One way to increase body temperature is through exercise. This isn’t to say you should go for a jog before hitting the hay, but light-intensity exercise can help warm you up. Try some easy stretching or yoga poses in your tent. Laps around camp or slow-mo high knees can also increase body temperature. 

The last thing you want is to go to bed sweaty, which will make you much colder! Keep the activity level low and controlled during your pre-sleep warm-up.

Man in snowy lakeside scene warming hands by campfire
Easy stretches in front of the fire can help warm your body up before hitting the sack.

4. Eat Late

Body temperature increases about 20-30 minutes after eating. This is because you burn energy as your body’s digestive system goes to work. Snacks that take longer to digest will keep you warmer longer. Peanuts and peanut butter make great bedtime snacks.

Bananas, whole milk, and hard cheeses also take a while to digest. If you can wait to eat until right before bed, have a full meal. Eating 30 minutes before bed will help you stay warm while you sleep. 

5. Have a Hot Drink

Hot beverages can also warm you up before bedtime. Avoid anything caffeinated when you’re trying to sleep. Opt for caffeine-free tea or hot chocolate. Ginger root is known to have hyperthermic effects, so having ginger tea before hitting the sack is a good way to help yourself nod off. 

Not only will a hot drink increase your body temperature before bed, but holding a hot mug can help warm up your hands. 

Camper making hot drink using a Jetboil stove
A caffeine-free hot drink is perfect to warm up before getting going to sleep.

6. Bring a Hot Water Bottle

Some winter camping experts swear by the hot water bottle trick. You can use your Nalgene or a hot-water-specific bladder. Fill the bottle/bladder with hot water and put it at the bottom of your bag. This can be a game-changer for cold sleepers and those with chronically icy feet. 

If you try this tip, there are important things to remember. First, really tighten the lids. Getting water on your bag defeats the purpose. 

Second, do not put hot water in any old bottle! Insulated thermoses won’t transfer heat. Old plastic bottles might leak or break. An exploded water bottle will make you wet and cold and could cause dangerous burns.

Sleeping bags inside a two man tent
A hot water bottle placed at the foot of your sleeping bag will keep those tootsies warm!

7. Insulate Your Underside (Use a Pad and Tarp or Mylar Blanket)

Remember, nothing steals body heat faster than the ground. Insulating your underside on any camping trip is crucial, especially if you’re venturing out on a winter camping adventure. 

As discussed, sleeping pads are essential. You can also insulate your underside with a tarp or Mylar emergency blanket. Tarps and tent footprints offer a level of insulation from the ground. 

Putting an emergency blanket under you and your bag can make a huge difference. Mylar emergency blankets reflect 90% of your body heat.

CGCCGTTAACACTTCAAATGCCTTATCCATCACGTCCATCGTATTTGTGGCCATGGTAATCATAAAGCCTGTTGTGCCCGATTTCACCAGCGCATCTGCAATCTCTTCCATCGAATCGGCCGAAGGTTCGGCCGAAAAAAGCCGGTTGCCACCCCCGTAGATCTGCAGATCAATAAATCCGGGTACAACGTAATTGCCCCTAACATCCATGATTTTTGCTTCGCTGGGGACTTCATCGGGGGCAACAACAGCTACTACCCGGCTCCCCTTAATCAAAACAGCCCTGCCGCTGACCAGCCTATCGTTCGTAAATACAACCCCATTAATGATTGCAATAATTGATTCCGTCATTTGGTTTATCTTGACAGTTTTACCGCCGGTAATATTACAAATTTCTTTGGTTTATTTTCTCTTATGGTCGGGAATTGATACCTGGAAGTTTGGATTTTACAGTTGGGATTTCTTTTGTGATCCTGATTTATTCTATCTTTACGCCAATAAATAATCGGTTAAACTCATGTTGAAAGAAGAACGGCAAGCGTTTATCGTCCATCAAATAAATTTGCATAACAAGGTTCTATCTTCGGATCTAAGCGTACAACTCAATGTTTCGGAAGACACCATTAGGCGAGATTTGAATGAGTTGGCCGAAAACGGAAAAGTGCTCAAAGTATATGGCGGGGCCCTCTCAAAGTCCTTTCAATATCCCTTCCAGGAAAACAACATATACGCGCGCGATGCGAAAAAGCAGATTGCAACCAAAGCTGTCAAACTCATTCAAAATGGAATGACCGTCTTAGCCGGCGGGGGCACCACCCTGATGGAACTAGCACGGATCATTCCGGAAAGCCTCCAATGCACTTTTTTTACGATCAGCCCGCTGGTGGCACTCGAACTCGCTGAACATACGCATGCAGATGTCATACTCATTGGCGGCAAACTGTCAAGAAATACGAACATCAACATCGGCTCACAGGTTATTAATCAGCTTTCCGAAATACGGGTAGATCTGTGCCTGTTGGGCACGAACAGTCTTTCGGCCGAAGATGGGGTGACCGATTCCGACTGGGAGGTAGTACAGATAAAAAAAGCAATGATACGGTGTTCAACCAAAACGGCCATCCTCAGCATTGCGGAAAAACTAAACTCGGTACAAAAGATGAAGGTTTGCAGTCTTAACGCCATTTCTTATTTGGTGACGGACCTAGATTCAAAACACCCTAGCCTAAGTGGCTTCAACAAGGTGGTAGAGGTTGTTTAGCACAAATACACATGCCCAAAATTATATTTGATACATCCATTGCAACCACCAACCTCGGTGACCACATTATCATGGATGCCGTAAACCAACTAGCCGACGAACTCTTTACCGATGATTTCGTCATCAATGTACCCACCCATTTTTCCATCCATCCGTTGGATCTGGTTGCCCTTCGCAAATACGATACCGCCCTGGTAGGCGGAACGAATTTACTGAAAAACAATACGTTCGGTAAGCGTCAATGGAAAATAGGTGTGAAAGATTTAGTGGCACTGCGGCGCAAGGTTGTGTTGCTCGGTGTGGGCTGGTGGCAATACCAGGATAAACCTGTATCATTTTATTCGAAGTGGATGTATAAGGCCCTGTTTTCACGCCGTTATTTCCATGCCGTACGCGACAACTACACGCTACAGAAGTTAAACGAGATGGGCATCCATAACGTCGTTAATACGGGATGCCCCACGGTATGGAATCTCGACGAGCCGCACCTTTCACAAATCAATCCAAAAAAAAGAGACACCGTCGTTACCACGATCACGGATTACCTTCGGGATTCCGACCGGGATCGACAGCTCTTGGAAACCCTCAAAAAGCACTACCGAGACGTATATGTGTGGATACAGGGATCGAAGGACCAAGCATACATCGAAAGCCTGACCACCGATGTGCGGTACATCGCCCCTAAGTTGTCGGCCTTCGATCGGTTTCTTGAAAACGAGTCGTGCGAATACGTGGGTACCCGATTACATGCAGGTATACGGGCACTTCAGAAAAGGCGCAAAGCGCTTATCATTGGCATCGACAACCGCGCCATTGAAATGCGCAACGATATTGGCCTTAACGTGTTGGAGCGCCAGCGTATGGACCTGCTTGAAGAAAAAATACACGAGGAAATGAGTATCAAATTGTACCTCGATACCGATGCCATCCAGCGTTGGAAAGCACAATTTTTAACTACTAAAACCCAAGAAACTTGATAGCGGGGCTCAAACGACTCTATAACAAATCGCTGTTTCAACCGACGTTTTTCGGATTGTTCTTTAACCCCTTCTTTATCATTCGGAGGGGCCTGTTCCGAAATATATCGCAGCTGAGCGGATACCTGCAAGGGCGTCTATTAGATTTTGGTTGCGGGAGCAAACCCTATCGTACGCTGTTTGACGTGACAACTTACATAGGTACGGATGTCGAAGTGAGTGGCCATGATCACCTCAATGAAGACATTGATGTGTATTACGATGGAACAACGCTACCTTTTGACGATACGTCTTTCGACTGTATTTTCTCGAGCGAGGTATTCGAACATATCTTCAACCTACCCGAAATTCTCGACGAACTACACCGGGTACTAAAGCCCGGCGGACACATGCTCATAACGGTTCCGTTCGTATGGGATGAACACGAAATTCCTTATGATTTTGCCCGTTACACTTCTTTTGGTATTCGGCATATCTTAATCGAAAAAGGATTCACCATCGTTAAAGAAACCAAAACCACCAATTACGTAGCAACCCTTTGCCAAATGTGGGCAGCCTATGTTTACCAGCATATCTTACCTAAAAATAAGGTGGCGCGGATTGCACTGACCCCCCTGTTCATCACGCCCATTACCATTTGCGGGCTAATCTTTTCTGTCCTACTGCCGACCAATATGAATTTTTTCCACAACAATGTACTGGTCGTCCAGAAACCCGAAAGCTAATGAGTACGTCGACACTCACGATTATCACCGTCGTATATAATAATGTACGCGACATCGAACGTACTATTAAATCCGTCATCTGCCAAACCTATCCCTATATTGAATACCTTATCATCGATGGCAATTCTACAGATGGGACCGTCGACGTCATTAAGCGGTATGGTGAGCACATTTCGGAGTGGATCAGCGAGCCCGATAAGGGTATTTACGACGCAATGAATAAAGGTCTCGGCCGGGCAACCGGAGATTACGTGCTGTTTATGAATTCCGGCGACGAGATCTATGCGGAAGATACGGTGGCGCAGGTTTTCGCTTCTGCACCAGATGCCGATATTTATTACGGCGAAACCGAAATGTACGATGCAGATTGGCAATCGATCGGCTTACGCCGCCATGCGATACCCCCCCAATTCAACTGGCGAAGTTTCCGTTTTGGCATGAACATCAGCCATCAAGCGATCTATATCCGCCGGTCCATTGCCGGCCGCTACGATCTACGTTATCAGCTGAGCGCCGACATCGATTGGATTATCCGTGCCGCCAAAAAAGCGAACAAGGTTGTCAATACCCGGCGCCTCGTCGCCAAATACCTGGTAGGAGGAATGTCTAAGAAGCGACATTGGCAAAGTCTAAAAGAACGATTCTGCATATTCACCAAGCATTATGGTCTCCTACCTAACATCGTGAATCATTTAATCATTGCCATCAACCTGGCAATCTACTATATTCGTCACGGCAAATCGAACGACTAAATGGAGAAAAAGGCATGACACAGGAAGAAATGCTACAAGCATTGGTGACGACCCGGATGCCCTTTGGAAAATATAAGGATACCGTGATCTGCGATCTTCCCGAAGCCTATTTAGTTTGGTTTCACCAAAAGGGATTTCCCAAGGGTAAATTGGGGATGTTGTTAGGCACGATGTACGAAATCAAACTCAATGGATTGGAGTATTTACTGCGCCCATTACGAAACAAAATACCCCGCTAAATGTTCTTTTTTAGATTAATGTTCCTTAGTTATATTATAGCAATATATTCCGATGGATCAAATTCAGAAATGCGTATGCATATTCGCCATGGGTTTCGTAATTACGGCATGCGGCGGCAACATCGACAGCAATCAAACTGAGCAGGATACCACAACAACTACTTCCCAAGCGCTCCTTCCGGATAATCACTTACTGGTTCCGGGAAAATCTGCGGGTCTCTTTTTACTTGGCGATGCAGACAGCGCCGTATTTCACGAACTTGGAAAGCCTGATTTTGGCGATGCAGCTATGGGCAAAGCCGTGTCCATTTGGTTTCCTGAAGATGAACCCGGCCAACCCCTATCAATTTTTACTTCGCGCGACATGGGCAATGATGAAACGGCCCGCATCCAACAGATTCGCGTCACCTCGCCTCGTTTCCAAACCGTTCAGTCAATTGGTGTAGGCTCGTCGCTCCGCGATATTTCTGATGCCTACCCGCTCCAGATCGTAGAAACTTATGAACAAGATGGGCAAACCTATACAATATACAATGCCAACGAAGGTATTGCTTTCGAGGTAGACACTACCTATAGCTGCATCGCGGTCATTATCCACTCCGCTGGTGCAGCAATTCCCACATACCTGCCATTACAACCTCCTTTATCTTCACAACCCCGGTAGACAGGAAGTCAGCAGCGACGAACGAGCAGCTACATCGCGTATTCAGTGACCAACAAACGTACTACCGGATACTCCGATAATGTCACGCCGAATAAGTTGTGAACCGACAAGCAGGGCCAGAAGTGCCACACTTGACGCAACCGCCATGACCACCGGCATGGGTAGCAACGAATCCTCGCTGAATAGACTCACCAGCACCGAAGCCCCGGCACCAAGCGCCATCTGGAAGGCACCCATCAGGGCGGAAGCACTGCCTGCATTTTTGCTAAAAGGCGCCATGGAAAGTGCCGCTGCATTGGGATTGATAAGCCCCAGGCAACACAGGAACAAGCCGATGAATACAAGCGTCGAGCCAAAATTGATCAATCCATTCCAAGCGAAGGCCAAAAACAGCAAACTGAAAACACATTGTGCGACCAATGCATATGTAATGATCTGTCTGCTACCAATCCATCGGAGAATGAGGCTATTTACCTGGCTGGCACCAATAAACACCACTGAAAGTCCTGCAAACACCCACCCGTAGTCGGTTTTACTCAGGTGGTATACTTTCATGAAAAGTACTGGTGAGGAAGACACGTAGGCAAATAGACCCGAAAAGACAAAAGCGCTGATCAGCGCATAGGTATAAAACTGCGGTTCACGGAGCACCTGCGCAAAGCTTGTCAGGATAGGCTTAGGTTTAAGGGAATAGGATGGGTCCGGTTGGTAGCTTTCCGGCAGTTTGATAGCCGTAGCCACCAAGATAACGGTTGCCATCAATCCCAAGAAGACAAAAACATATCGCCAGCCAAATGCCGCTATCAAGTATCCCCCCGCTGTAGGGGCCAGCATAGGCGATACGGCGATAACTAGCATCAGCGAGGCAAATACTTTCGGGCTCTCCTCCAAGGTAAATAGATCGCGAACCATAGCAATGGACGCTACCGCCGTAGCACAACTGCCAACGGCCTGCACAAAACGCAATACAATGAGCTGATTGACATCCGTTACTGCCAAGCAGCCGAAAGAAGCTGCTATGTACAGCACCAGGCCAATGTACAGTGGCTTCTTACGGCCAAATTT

Mylar blankets are also lightweight and can pack down to a small size. Take one on your next backpacking trip to insulate you from the ground and keep you warm at night.

Woman sleeping in sleeping bag on thick grass
It is imperative to have something under your sleeping bag to keep you insulated from the ground.

8. Keep Condensation to a Minimum

Down sleeping bags are lightweight and warmer than their synthetic counterparts. Their only downfall is moisture. Down performs poorly when damp, so it’s imperative that you keep condensation to a minimum. There are a few ways to do this: 

  • Pitch your tent on dry ground (under trees if you can, the air under trees is warmer)
  • Stake your rain fly out as taut as possible
  • Ventilation is your friend; open tent and rain fly vents (weather permitting)
Mesh vents in the roof of a tent
If your tent has vents make sure to open them!

9. Use a Sleeping Bag Liner

Sleeping bag liners are, essentially, silk or microfiber sacks that go inside your sleeping bag. They come in various shapes and materials, but all work to add comfort, insulation, and warmth to your sleep system. 

Some liners add up to 25°F of temperature rating to sleeping bags. Liners are perfect if you’re unsure how cold it will be or if predicted temperatures are between two ratings.

sleeping bag temperature ratings: Sleep Tight!

A sleeping bag is arguably your most important piece of outdoor gear. Without the proper temperature rating, you might end up in your tent shivering while everyone else enjoys a good night’s sleep.

We hope our guide to understanding sleeping bag ratings has made finding the right one for your needs easier, and wish you the best on all those outdoor sleeps to come!

If you have any questions feel free to drop them in the comment section below. And don’t forget to share this with your camper friends!

Last update on 2023-06-01 / Affiliate links / Images from Amazon Product Advertising API

Megan Large Avatar

Megan hails from southwest Colorado, where she grew up hiking and camping. Since then, she has been on the road, working as an outdoor guide. She's guided hiking trips in British Columbia, whitewater in Washington and Idaho, and taught skiing across Colorado.

Megan has spent over 100 days camping at the bottom of the Grand Canyon and is currently bagging Colorado's 14ers with her Border Collie, Alli. When she's not getting lost on the trail, you can find Megan wherever there's WIFI sharing her outdoor experience so that others may learn from her mistakes.